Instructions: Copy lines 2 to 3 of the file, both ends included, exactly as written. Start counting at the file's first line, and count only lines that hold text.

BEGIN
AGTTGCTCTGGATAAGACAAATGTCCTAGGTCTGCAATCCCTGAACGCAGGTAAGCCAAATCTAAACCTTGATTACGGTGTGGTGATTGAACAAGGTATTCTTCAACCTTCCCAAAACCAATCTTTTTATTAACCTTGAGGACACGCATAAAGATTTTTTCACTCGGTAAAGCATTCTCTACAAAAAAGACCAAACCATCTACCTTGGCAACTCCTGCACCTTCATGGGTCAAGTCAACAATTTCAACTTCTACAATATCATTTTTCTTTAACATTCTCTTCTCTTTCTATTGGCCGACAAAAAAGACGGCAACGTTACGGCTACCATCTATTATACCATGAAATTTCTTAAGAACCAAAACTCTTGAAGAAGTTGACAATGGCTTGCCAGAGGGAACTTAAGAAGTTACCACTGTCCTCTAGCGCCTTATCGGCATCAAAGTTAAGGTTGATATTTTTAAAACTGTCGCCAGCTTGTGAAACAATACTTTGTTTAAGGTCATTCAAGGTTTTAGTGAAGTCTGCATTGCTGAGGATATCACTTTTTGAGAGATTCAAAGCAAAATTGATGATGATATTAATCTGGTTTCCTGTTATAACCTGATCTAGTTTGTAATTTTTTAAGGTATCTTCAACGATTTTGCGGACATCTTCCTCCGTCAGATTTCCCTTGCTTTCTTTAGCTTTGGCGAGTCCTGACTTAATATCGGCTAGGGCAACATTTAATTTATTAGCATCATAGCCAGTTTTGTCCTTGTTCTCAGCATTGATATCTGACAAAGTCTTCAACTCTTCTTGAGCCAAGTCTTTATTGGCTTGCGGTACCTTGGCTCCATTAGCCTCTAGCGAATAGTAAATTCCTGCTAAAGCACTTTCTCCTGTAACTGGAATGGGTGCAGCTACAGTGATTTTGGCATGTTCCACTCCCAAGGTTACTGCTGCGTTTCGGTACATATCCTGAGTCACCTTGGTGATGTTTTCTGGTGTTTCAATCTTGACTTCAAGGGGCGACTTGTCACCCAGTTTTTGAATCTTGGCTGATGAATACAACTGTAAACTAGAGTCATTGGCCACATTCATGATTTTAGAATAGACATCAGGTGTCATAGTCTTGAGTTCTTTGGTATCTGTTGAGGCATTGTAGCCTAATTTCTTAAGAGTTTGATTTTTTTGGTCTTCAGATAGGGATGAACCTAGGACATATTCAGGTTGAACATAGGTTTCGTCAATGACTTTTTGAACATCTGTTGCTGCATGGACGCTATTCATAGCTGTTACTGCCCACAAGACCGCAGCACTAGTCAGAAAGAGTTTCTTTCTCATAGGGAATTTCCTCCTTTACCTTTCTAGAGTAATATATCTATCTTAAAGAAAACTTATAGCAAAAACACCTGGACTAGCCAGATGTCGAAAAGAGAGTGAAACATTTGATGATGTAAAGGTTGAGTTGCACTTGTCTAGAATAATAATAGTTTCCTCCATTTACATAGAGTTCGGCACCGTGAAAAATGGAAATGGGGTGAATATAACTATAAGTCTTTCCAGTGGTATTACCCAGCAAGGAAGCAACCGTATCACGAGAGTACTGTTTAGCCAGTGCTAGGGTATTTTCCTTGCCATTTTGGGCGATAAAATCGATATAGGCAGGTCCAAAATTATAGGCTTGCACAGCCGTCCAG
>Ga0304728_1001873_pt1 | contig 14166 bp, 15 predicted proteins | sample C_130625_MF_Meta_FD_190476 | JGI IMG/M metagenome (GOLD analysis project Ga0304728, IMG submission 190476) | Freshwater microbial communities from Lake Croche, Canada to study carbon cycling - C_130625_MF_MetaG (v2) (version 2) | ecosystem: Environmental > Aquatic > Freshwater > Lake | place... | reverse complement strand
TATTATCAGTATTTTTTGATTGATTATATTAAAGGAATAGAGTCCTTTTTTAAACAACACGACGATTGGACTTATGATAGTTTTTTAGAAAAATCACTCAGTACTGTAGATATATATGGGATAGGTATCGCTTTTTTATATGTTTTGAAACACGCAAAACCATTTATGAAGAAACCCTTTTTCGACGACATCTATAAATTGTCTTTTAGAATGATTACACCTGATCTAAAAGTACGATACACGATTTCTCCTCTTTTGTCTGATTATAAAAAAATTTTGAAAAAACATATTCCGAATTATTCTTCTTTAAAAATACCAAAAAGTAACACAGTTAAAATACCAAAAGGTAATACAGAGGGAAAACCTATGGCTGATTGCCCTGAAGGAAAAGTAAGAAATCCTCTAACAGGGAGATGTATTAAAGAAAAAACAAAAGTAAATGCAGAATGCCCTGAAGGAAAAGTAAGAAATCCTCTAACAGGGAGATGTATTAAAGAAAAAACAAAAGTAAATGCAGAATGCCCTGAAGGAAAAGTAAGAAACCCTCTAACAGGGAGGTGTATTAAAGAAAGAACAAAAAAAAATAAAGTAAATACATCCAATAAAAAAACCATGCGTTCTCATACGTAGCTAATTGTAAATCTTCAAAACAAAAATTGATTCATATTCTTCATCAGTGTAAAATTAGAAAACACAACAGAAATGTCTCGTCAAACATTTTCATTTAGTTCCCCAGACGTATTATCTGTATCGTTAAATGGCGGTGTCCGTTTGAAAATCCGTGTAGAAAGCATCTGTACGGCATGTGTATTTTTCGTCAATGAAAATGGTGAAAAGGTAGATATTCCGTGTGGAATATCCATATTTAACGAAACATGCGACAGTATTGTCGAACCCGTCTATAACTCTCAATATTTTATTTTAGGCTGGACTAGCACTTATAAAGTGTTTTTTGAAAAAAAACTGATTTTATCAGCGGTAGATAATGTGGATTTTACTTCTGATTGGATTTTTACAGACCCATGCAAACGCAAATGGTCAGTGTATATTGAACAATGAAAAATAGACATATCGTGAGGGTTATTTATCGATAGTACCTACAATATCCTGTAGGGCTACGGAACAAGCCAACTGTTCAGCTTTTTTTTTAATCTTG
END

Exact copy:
>Ga0304728_1001873_pt1 | contig 14166 bp, 15 predicted proteins | sample C_130625_MF_Meta_FD_190476 | JGI IMG/M metagenome (GOLD analysis project Ga0304728, IMG submission 190476) | Freshwater microbial communities from Lake Croche, Canada to study carbon cycling - C_130625_MF_MetaG (v2) (version 2) | ecosystem: Environmental > Aquatic > Freshwater > Lake | place... | reverse complement strand
TATTATCAGTATTTTTTGATTGATTATATTAAAGGAATAGAGTCCTTTTTTAAACAACACGACGATTGGACTTATGATAGTTTTTTAGAAAAATCACTCAGTACTGTAGATATATATGGGATAGGTATCGCTTTTTTATATGTTTTGAAACACGCAAAACCATTTATGAAGAAACCCTTTTTCGACGACATCTATAAATTGTCTTTTAGAATGATTACACCTGATCTAAAAGTACGATACACGATTTCTCCTCTTTTGTCTGATTATAAAAAAATTTTGAAAAAACATATTCCGAATTATTCTTCTTTAAAAATACCAAAAAGTAACACAGTTAAAATACCAAAAGGTAATACAGAGGGAAAACCTATGGCTGATTGCCCTGAAGGAAAAGTAAGAAATCCTCTAACAGGGAGATGTATTAAAGAAAAAACAAAAGTAAATGCAGAATGCCCTGAAGGAAAAGTAAGAAATCCTCTAACAGGGAGATGTATTAAAGAAAAAACAAAAGTAAATGCAGAATGCCCTGAAGGAAAAGTAAGAAACCCTCTAACAGGGAGGTGTATTAAAGAAAGAACAAAAAAAAATAAAGTAAATACATCCAATAAAAAAACCATGCGTTCTCATACGTAGCTAATTGTAAATCTTCAAAACAAAAATTGATTCATATTCTTCATCAGTGTAAAATTAGAAAACACAACAGAAATGTCTCGTCAAACATTTTCATTTAGTTCCCCAGACGTATTATCTGTATCGTTAAATGGCGGTGTCCGTTTGAAAATCCGTGTAGAAAGCATCTGTACGGCATGTGTATTTTTCGTCAATGAAAATGGTGAAAAGGTAGATATTCCGTGTGGAATATCCATATTTAACGAAACATGCGACAGTATTGTCGAACCCGTCTATAACTCTCAATATTTTATTTTAGGCTGGACTAGCACTTATAAAGTGTTTTTTGAAAAAAAACTGATTTTATCAGCGGTAGATAATGTGGATTTTACTTCTGATTGGATTTTTACAGACCCATGCAAACGCAAATGGTCAGTGTATATTGAACAATGAAAAATAGACATATCGTGAGGGTTATTTATCGATAGTACCTACAATATCCTGTAGGGCTACGGAACAAGCCAACTGTTCAGCTTTTTTTTTAATCTTG